Regarding the necessary solutions to save his child’s life, al-Jasim said, “There is no solution but to transfer him to Jordan or to areas controlled by the regime.”

Al-Jasim took his sick son to the International Coalition’s medical point near the al-Tanf base and requested them to admit him to Jordan or transfer him to another country for treatment, but they refused his request and he returned with his sick child to the camp.

The cost of transferring the child for treatment in areas controlled by the regime is approximately $3,000, an amount he cannot secure at the present time.

Meanwhile, the Hesar (Siege) website, which covers news of Rukban camp, mentioned that some women in the camp resorted to preparing recipes with their own hands to treat their children from jaundice, including preparing a special medicine from vegetables, among them onions and garlic, then extracting the liquid from the vegetables, and dripping it into the sick child’s eyes and nose for three days.

Open sit-in

In light of the siege imposed on Rukban camp, dozens of residents of the camp organized a sit-in on May 6, raising banners demanding the lifting of the siege and the urgent entry of aid, and denouncing the poor humanitarian conditions.

The protesters called on the international community and humanitarian organizations to secure food, medicine, and baby milk, stressing the need to open humanitarian corridors to bring in the necessary medical and food aid to save the lives of children and women. The protest comes in the context of the ongoing sit-in launched by the residents of Rukban camp since the beginning of April, demanding the opening of a safe route towards northern Syria, northeast Syria, or Jordan, as a radical solution to the crisis created by the regime forces intermittently blocking the roads.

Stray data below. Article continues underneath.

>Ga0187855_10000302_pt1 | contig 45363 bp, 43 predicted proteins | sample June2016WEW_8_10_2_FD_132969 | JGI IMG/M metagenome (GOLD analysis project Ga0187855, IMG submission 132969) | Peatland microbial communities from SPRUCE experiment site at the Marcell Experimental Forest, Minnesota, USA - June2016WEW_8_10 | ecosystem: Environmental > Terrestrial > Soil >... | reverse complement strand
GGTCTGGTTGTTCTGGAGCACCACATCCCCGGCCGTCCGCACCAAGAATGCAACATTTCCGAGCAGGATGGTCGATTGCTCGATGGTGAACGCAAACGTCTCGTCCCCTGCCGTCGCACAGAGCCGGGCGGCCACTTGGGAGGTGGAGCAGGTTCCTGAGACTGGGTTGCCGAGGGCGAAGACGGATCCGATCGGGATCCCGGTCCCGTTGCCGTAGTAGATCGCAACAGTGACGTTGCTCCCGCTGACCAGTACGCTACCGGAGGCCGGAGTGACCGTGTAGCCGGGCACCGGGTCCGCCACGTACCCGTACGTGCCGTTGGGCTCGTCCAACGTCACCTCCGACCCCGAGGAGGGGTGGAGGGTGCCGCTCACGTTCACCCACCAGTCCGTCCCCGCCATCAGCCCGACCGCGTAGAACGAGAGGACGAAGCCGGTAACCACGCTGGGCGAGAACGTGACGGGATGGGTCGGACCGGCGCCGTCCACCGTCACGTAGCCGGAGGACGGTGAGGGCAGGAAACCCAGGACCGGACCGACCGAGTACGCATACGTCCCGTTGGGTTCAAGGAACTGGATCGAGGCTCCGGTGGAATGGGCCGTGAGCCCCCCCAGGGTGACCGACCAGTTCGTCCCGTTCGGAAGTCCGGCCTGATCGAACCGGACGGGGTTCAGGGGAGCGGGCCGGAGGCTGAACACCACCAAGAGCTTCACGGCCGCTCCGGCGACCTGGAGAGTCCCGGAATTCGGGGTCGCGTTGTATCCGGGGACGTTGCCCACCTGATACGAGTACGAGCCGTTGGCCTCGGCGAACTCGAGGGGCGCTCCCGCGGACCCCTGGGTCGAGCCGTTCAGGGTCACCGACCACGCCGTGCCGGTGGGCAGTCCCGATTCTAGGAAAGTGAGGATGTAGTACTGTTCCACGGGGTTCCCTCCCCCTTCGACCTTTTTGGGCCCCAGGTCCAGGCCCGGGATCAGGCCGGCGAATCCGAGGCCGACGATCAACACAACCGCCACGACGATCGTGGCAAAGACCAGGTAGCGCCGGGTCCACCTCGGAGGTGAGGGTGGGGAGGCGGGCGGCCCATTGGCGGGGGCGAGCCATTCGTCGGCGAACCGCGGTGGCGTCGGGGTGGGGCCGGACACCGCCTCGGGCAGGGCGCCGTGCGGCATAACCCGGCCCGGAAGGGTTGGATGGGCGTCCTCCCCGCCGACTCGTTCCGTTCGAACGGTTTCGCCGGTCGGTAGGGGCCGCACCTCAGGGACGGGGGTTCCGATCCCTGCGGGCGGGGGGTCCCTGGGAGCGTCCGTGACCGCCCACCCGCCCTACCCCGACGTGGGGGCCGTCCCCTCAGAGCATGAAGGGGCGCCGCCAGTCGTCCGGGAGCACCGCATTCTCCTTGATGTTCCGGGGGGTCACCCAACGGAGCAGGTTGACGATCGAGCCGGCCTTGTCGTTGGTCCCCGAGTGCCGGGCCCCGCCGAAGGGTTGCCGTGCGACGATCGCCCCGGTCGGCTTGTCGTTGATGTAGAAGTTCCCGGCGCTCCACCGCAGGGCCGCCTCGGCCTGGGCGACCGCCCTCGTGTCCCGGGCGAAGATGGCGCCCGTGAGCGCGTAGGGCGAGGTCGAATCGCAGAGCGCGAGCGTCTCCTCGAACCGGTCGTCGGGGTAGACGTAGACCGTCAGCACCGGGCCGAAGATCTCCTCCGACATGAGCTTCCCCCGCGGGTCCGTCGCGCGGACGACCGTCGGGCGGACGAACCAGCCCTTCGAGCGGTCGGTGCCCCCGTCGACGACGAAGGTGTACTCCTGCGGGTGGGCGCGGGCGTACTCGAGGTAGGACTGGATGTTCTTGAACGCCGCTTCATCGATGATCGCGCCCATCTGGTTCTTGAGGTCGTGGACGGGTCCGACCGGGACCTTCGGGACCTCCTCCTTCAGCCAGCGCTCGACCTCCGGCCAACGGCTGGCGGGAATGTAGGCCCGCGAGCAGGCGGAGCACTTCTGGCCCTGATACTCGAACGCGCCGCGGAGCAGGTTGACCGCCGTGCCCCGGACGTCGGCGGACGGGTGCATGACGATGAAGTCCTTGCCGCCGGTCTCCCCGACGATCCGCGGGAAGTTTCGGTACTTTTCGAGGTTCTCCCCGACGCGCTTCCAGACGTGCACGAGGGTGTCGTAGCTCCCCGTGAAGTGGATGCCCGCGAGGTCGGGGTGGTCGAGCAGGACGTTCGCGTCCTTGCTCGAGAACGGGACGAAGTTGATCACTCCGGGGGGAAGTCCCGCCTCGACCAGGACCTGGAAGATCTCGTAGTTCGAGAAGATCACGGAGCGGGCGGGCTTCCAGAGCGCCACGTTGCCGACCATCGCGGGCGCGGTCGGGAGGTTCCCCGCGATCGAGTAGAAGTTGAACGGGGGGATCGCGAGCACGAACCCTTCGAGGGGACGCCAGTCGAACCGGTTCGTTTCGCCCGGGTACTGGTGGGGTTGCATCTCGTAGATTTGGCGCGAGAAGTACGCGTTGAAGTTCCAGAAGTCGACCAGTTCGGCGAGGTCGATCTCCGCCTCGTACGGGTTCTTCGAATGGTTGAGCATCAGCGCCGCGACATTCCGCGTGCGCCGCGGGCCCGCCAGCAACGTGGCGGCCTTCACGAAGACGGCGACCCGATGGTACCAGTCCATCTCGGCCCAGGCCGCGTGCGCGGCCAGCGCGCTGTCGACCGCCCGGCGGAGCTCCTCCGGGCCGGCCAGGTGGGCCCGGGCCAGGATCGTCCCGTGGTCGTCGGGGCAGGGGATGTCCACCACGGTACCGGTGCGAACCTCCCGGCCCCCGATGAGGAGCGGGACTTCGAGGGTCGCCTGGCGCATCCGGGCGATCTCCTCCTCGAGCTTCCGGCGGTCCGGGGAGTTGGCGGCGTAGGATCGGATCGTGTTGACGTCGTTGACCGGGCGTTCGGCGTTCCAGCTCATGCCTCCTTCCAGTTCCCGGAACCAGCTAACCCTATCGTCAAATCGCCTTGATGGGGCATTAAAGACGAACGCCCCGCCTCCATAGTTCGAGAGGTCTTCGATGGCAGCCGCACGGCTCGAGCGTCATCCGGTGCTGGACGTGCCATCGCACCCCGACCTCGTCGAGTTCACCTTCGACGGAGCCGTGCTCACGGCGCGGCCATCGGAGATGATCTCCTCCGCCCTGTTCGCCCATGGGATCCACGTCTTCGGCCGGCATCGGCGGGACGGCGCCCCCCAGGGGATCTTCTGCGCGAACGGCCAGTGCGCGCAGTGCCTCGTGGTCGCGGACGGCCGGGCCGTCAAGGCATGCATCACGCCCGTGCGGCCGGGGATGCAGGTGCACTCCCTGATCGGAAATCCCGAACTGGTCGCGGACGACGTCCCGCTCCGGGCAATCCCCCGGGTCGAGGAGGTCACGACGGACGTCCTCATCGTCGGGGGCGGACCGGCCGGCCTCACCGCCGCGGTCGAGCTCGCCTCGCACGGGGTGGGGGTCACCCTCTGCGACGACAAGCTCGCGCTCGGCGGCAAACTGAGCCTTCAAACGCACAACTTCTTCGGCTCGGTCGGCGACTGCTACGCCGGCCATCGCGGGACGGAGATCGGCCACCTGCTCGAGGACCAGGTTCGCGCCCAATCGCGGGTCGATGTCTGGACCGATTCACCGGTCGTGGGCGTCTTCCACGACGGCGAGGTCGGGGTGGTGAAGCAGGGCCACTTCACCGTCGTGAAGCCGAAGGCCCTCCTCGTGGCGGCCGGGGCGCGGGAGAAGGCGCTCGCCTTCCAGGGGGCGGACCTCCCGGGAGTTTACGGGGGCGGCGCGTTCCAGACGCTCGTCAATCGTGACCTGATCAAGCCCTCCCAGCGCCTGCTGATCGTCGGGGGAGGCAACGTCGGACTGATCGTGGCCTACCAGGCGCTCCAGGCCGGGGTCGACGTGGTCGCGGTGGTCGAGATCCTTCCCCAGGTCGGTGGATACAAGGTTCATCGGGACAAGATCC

Majed al-Qaed, one of the organizers of the sit-in, told Enab Baladi that the camp residents have approached all countries in the world, including the International Coalition Forces, Jordan, and the United Nations with general demands, represented in reopening the borders with Jordan or relocating them to northern Syria.

Ghassan al-Fadil, an activist in the camp, told Enab Baladi that the Syrian regime is tightening its grip on the camp residents and controlling the entry of food and medicine, to pressure the displaced to submit to the de facto conditions for returning to areas it controls, and this poses a danger to the lives of the camp residents, exposing them to arrest whether they are youths, or those associated with the Free Syrian Army or the military factions within the 55-kilometer zone (Al-Tanf base supported by Washington), therefore, “we demand the international community to lift the siege on the stricken camp.”

The numbers of residents in the camp conflict, starting from eight thousand, according to the Euro-Mediterranean Human Rights Monitor, and match the statistics published by the Voice of Rukban account via the “X” platform, a platform that conveys news from inside the camp.

Meanwhile, the Syrian Foreign Minister, Faisal Mekdad, mentioned about 12,000 people are still in the camp, considering that “the majority of them are from the Islamic State organization and armed terrorist groups,” according to his statement.

The International Coalition Forces, led by the United States, focus their mission on combating the Islamic State organization and have no relation to the civilians in the camp.

In March 2020, Jordan closed its borders with the Rukban camp, including the medical point, and the Jordanian government attributed the closure to measures to limit the spread of the coronavirus (COVID-19), and did not reopen it after controlling the pandemic, making the only exit for the camp residents towards areas controlled by the regime.